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StudCo discusses waste

Proposal would require football fans to compost leftover food, cost $2,300

Student Council introduced an initiative last night which would convert football games into "zero-waste" events. The proposal would include composting all food products as well as implementing compostable concessions containers.

First-year College student Ashley Badesch developed the measure, basing it on a similar program at Colorado University at Boulder.

Badesch described the conversion to eco-friendly food containers as one of the main operational changes in the initiative. Royal Oaks Farm, the same company that currently composts the leftover food from Observatory Hill Dining Hall, would compost the food from football games.

"The compost would just be picked up from the stadium," Badesch said. "Essentially it would make the stadium waste-free and eliminate the need for trash cans."

The program is estimated to cost $2,300. This sum was calculated using the number of concessions sold in the 2010 football season, Badesch said. The athletic department has not yet decided whether it will absorb the costs, try to find corporate sponsorship or not pursue the program based on this estimate.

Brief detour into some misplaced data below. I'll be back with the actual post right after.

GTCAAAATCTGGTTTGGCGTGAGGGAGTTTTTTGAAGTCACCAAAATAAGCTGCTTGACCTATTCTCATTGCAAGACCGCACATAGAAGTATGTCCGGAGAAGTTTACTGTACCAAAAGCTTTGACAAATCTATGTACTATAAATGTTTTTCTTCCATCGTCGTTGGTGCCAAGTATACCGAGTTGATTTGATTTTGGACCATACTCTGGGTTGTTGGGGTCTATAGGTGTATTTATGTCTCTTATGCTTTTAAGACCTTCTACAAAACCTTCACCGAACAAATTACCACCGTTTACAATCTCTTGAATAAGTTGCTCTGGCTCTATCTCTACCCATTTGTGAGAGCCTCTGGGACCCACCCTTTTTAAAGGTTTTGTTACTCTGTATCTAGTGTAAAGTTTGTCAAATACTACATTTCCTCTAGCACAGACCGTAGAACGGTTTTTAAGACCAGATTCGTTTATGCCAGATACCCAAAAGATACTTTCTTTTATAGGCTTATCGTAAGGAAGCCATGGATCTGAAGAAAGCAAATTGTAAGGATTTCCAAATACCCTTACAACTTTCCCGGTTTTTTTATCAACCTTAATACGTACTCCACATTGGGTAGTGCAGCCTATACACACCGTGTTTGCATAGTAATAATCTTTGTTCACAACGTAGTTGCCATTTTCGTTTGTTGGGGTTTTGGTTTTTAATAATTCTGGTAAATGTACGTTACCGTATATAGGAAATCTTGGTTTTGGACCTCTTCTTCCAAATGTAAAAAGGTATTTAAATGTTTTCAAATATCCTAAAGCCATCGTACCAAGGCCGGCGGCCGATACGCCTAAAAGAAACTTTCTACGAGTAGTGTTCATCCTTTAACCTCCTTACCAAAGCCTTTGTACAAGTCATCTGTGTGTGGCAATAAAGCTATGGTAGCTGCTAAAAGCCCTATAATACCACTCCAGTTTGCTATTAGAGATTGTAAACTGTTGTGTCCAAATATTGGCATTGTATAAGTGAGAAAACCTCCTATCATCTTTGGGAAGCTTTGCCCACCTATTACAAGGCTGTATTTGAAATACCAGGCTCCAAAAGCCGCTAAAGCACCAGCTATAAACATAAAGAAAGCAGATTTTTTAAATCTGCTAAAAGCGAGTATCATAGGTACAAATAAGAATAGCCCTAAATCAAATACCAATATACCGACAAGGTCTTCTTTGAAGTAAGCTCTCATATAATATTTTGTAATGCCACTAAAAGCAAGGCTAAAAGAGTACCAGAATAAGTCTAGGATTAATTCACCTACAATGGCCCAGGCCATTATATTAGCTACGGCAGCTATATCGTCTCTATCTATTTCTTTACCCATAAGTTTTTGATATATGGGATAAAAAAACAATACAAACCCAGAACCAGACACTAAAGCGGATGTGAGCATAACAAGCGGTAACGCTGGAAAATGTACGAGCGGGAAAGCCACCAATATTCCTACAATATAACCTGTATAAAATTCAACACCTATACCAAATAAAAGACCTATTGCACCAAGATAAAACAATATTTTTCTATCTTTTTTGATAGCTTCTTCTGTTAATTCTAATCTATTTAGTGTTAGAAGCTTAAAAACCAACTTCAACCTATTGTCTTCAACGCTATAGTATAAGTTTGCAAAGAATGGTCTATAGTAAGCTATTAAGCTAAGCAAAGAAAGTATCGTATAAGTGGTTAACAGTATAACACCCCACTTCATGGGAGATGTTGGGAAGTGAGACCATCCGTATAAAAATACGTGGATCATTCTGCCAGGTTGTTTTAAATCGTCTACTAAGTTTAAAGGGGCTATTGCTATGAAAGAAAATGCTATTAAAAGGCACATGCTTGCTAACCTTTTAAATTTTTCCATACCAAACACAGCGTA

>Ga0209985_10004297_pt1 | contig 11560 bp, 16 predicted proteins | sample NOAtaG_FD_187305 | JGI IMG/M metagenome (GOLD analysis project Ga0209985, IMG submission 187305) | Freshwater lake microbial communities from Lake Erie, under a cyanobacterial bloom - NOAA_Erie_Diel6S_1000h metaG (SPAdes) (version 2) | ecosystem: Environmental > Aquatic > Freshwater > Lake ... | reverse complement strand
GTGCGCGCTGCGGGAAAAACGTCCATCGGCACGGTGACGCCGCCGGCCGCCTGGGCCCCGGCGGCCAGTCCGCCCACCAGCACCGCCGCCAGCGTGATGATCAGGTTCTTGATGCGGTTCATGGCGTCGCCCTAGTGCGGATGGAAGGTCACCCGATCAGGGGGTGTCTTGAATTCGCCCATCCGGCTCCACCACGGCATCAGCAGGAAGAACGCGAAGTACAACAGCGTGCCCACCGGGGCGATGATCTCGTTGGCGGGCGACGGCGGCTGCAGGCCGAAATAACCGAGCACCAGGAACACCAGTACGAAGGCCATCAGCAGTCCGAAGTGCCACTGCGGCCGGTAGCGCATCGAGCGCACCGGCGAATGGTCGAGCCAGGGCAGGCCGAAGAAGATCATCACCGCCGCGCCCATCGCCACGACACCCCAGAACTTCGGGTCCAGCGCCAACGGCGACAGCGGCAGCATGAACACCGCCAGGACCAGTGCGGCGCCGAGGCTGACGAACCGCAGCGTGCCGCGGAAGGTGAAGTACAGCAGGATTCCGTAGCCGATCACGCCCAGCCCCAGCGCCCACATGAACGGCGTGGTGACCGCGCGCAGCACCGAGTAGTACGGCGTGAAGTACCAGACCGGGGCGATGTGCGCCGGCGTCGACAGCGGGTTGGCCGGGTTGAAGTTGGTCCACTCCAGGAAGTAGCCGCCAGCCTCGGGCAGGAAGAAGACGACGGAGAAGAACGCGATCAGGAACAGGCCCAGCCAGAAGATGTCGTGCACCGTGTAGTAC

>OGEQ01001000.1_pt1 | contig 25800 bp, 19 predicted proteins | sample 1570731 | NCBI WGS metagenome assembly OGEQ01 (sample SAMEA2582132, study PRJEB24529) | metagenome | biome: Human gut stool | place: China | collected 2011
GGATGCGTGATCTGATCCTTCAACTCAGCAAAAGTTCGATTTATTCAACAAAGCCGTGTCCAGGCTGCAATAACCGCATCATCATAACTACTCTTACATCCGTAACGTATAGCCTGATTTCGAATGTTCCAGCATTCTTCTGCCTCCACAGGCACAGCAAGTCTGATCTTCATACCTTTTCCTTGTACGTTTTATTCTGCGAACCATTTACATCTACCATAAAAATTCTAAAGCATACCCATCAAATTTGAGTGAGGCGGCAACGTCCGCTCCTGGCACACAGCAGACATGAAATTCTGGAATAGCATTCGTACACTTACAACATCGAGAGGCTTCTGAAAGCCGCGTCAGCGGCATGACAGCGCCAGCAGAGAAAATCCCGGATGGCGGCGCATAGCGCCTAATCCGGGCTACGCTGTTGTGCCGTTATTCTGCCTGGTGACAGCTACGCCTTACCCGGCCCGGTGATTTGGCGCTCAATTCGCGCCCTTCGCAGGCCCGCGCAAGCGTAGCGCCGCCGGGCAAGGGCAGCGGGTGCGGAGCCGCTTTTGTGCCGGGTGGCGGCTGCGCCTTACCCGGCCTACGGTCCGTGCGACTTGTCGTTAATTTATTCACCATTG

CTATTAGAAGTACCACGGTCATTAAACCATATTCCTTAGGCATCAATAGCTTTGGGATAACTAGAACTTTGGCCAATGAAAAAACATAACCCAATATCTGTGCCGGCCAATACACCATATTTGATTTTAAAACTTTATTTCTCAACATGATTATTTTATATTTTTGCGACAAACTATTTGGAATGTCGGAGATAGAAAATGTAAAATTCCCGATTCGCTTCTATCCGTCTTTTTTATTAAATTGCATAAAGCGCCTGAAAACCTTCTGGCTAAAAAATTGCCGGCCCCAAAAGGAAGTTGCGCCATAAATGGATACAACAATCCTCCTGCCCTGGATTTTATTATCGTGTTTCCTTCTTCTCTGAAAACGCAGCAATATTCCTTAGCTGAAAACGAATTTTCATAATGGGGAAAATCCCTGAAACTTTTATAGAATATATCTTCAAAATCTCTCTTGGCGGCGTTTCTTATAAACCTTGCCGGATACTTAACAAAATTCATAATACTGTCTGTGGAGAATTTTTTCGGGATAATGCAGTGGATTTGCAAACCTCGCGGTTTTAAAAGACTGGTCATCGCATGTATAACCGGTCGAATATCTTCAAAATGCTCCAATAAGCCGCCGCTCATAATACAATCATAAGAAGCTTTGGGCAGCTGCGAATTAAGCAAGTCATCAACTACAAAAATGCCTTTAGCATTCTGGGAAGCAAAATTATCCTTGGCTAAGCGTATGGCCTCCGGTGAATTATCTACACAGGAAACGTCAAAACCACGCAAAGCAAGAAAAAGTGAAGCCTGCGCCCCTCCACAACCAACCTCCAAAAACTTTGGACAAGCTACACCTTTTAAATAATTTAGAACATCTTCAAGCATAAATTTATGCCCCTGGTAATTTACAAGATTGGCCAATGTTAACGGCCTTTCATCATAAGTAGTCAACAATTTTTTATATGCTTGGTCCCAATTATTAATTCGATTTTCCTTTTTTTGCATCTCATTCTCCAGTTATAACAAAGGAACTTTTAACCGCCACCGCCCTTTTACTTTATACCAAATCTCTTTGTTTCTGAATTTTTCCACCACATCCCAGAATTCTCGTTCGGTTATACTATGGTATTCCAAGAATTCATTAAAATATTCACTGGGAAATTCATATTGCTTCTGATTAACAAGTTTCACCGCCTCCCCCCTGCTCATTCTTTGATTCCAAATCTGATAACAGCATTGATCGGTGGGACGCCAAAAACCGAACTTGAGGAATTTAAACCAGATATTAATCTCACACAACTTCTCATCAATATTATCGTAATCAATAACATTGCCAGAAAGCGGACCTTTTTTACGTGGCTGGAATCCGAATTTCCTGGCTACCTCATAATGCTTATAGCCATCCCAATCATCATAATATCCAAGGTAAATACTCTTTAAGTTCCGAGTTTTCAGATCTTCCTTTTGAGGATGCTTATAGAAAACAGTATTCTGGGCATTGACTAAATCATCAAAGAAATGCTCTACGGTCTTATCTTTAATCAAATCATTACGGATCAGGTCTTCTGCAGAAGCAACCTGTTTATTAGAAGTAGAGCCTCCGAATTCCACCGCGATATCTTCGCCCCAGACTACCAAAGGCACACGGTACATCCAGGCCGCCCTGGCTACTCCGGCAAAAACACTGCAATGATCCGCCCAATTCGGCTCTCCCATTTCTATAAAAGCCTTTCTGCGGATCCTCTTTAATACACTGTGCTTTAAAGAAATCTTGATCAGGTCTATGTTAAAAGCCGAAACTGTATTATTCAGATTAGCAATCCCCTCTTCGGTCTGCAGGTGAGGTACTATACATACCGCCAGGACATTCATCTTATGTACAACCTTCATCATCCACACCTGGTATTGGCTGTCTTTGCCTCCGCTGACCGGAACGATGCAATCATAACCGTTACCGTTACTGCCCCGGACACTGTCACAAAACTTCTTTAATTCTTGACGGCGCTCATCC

CU-Boulder's program, titled "Ralphie's Green Stampede," is funded by corporate sponsors, and also includes a stadium-wide green initiative, including reusing fry oil as fuel and installing solar panels.

The athletic department asked Badesch, a Denver native, to develop the proposal based on her familiarity with the CU-Boulder program. She approached Halley Epstein, co-chair of Council's Environmental Sustainability Committee, seeking student support rather than funding.

"There's no monetary commitment on behalf of StudCo," Epstein said. "[The athletic department was] looking for some sort of endorsement."

This program would come in the wake of the Council's GameDay initiative, which earned the University the highest recycling percentage adjusted for student attendance in the ACC, Athletic Affairs Co-Chair Ben Powell said.

"By passing this, there's no guarantee it's going to happen next season," Epstein said. "They have all the data analysis they need, [now] it's just figuring out, is athletics going to cover that [cost] or is one of the their sponsors"


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